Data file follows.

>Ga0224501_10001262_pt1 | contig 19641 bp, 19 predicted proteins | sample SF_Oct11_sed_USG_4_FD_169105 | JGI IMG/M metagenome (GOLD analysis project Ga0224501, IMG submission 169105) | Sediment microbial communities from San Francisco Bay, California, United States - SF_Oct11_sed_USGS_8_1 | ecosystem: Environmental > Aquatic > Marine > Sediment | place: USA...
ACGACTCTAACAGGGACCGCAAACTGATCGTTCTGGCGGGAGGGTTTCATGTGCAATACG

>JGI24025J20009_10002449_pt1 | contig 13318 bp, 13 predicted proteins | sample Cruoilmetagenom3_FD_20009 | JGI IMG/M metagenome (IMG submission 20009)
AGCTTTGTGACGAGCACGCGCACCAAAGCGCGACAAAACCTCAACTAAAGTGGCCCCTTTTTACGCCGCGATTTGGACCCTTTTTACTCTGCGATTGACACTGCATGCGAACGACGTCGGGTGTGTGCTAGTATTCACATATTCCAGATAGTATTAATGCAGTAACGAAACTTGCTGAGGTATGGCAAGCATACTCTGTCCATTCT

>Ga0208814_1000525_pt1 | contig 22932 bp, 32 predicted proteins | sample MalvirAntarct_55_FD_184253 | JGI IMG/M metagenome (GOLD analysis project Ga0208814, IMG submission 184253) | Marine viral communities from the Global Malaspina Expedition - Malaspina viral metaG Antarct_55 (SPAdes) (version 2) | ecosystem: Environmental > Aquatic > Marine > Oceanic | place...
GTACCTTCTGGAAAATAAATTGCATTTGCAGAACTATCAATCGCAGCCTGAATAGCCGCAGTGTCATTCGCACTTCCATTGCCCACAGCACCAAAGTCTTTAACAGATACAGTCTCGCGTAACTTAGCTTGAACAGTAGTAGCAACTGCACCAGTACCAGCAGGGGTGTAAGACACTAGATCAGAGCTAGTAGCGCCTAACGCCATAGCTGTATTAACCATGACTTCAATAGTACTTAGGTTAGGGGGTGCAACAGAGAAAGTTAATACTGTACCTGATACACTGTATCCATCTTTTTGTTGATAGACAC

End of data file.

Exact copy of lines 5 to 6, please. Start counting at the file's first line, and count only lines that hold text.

>Ga0208814_1000525_pt1 | contig 22932 bp, 32 predicted proteins | sample MalvirAntarct_55_FD_184253 | JGI IMG/M metagenome (GOLD analysis project Ga0208814, IMG submission 184253) | Marine viral communities from the Global Malaspina Expedition - Malaspina viral metaG Antarct_55 (SPAdes) (version 2) | ecosystem: Environmental > Aquatic > Marine > Oceanic | place...
GTACCTTCTGGAAAATAAATTGCATTTGCAGAACTATCAATCGCAGCCTGAATAGCCGCAGTGTCATTCGCACTTCCATTGCCCACAGCACCAAAGTCTTTAACAGATACAGTCTCGCGTAACTTAGCTTGAACAGTAGTAGCAACTGCACCAGTACCAGCAGGGGTGTAAGACACTAGATCAGAGCTAGTAGCGCCTAACGCCATAGCTGTATTAACCATGACTTCAATAGTACTTAGGTTAGGGGGTGCAACAGAGAAAGTTAATACTGTACCTGATACACTGTATCCATCTTTTTGTTGATAGACAC